What does it mean to live under the constant fear of being declared a foreigner in your own country? Personal Notes on Citizenship and Belonging

In this personal narrative, Ambarien Alqadar reflects on her experience as an Indian Muslim in light of the establishment of the National Register of Citizens and the Citizenship Amendment Act.

By Ambarien Alqadar

22 July 2020

Few months ago, I got a call from my brother in New Delhi, India. He wanted to know if I had documents from our father’s briefcase that proved he was in India before the midnight of 24 March 1971, a day before East Pakistan declared war on West Pakistan. That war concluded with East Pakistan formally changing its name to Bangladesh. It is believed that many people crossed into the bordering Indian state of Assam during this time. In 2013 the Indian State began scrutinizing the citizenship status of the 33 million residents in Assam, which it believed had been illegally infiltrated by Muslims. The goal of the National Register of Citizens (NRC) was to identify Indians and separate them from the migrant Muslims. At the end of August 2019, the final list was published, with 1.9 million people unable to prove their citizenship. And while the exercise drew strong reactions from the international human rights communityover the fate of millions of stateless citizens under The Citizenship Amendment Act 2019, the Indian government announced its plans to conduct it at a national level.

My father passed away in 2013 and I moved to the United States in 2015 to pursue a full-time teaching position. Every summer since then I have gone back to India – the land of my ancestors, my ‘motherland.’ United States of America in my imagination is my ‘homeland.’ On one such visit earlier last summer I opened my father’s briefcase that had remained closed for a long time. Dust and mold had set into deep corners, but the tan colored Samsonite briefcase in hard-shell from the 1970s had clearly stood the test of time. My father bought it as a gift for himself when he landed his first teaching job at the University of Tripoli, Libya. My mother tells me he was so proud of it that he would pose with it in pictures. This explains the mystery of the tan colored hard-shell briefcase making an appearance in our family album.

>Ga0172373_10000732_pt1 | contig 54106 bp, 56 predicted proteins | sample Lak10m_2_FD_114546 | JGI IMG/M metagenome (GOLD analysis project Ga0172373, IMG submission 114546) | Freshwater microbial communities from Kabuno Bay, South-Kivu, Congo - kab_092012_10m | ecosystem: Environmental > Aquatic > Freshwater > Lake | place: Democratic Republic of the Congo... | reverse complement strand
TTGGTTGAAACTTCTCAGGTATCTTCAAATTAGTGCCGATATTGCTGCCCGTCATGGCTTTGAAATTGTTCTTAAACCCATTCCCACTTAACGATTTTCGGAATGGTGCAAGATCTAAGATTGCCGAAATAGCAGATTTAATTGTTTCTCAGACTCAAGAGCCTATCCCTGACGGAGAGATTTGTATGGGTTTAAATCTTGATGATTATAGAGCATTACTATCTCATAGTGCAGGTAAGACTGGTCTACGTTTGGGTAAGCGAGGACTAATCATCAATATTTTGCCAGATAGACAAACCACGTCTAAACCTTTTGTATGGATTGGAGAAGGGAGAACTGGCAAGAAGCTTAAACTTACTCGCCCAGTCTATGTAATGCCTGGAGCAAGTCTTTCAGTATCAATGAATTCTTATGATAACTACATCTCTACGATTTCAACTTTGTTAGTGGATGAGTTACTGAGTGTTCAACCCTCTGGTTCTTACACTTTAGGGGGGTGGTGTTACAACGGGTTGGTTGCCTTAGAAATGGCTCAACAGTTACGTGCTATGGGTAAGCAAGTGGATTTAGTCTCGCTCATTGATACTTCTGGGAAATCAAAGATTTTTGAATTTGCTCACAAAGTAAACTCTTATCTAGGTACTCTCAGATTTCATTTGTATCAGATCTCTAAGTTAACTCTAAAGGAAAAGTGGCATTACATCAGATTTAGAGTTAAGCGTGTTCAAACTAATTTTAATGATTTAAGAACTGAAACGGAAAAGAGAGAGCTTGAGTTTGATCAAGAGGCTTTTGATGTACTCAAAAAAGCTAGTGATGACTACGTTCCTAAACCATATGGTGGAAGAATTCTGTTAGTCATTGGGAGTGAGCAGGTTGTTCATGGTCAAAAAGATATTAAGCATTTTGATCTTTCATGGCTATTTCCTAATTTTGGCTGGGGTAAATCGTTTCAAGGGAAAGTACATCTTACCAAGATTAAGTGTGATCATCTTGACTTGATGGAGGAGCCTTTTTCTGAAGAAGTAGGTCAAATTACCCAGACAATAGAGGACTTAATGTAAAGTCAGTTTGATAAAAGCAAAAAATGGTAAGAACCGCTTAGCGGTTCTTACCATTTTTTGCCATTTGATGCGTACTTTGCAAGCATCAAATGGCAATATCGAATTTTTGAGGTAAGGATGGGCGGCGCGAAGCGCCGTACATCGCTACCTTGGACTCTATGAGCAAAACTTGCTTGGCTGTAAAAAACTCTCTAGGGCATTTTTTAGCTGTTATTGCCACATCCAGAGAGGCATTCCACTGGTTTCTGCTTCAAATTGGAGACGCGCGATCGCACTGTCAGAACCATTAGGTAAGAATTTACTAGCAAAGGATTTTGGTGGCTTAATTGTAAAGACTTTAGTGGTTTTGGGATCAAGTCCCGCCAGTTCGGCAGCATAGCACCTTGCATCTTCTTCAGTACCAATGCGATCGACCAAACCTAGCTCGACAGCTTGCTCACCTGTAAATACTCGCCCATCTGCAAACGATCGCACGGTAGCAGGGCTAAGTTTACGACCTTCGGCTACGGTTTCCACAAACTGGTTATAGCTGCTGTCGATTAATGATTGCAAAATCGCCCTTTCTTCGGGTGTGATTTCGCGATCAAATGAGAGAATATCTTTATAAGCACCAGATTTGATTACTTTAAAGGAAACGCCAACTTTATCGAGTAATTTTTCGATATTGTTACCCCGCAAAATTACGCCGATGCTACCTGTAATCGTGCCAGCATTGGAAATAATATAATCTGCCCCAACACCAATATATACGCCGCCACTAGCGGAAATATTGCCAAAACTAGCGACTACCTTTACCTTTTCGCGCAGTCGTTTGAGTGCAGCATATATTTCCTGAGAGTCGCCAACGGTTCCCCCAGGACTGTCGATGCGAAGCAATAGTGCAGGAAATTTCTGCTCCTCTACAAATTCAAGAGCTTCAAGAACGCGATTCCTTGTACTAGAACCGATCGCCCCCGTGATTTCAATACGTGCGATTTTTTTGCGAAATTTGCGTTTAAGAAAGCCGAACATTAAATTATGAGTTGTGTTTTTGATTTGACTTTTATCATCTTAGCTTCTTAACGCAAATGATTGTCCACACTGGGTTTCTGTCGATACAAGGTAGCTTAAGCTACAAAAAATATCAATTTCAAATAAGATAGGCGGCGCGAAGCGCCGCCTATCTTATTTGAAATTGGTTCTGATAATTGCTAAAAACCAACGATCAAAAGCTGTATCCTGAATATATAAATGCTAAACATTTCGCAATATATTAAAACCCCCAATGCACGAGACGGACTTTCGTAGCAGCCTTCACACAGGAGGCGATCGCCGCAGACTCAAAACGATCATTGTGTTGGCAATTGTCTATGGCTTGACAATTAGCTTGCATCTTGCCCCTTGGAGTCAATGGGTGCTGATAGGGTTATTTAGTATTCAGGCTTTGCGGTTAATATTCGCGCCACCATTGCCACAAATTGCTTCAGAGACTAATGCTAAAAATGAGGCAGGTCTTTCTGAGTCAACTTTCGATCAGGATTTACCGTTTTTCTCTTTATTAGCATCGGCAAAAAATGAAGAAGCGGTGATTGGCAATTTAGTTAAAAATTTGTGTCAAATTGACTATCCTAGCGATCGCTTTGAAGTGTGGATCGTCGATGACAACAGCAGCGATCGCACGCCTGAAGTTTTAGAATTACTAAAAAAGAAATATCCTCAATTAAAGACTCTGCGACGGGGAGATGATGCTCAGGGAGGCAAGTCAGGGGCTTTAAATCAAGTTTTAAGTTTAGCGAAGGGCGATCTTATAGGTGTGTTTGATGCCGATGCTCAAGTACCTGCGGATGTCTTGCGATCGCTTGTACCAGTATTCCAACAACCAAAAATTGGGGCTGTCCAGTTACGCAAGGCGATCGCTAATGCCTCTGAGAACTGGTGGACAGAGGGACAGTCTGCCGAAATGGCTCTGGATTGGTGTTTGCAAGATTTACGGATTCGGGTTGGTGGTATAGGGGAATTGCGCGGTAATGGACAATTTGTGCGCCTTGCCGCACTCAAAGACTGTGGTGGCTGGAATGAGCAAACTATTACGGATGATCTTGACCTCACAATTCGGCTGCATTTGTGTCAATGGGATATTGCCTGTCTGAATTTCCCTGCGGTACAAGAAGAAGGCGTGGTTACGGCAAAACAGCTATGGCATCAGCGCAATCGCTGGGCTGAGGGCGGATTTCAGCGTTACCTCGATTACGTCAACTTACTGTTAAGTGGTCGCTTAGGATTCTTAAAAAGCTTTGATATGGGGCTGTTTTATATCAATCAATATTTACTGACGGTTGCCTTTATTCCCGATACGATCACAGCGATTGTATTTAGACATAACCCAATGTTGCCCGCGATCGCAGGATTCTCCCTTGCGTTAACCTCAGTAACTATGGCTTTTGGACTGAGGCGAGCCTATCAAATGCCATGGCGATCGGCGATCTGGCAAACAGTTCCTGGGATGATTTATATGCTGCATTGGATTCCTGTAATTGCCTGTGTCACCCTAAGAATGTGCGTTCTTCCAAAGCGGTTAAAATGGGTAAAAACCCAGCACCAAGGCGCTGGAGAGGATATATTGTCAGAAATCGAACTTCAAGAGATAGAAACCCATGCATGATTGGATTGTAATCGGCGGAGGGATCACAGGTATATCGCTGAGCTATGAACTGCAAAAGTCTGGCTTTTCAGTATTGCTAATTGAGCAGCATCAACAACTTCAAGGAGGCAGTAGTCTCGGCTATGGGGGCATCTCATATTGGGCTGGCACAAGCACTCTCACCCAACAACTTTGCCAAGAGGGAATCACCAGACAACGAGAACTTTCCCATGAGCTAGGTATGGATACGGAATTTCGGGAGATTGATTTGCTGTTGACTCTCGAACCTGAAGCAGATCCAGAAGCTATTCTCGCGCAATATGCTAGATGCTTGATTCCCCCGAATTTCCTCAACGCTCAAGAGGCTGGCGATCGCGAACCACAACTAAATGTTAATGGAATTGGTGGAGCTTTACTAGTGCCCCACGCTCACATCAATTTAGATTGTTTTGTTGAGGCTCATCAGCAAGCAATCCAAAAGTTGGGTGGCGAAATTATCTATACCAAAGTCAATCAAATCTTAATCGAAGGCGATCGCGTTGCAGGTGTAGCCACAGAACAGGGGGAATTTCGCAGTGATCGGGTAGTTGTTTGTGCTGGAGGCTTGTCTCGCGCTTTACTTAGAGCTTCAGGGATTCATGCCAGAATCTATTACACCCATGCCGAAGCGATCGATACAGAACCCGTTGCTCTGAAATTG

The briefcase smelled musty, full of duty-free airport perfumes from the time he had travelled. I found tickets, boarding passes, passports, photocopies, work permits and IDs. Tucked in between those was a stack of letters. Written over a period of three years, they were addressed to my mother while she was in India giving birth to me and my brother. There were letters giving detailed instructions on how to board airplanes and take connecting flights with infants. Then, there were those telling her to pack light but carry his favorite things. If there was a way India could be touched and felt on the Mediterranean Sea shore, it was through the sight and smells of pickle jars, sweets and jam bottles. While living in subsidized university housing with shared kitchen and bath, my father felt he had built a good life. In one of the letters, he wrote about how the university had offered to pay a family return ticket to India once a year. Though the job itself was not ideal, this one benefit made the offer irresistible.

My father was born in Sultanpur, a Muslim village of approximately 50 families in Azamgarh district in the Indian state of Uttar Pradesh sometime before 1947. The nearest public high school was about 5 miles from the village. Along with his older brother, my father became a local legend for walking barefoot to school on hot summer afternoons. This made him a first-generation learner not only in my family, but in the entire village. After a bachelors’ degree in Mechanical Engineering from the Aligarh Muslim University, my father did his Masters from the Indian Institute of Technology, New Delhi. This actually made his marriage offer to my maternal grandfather very attractive. There was a rare consensus in my family that my father displayed the traits of what we called a ‘good Indian Muslim.’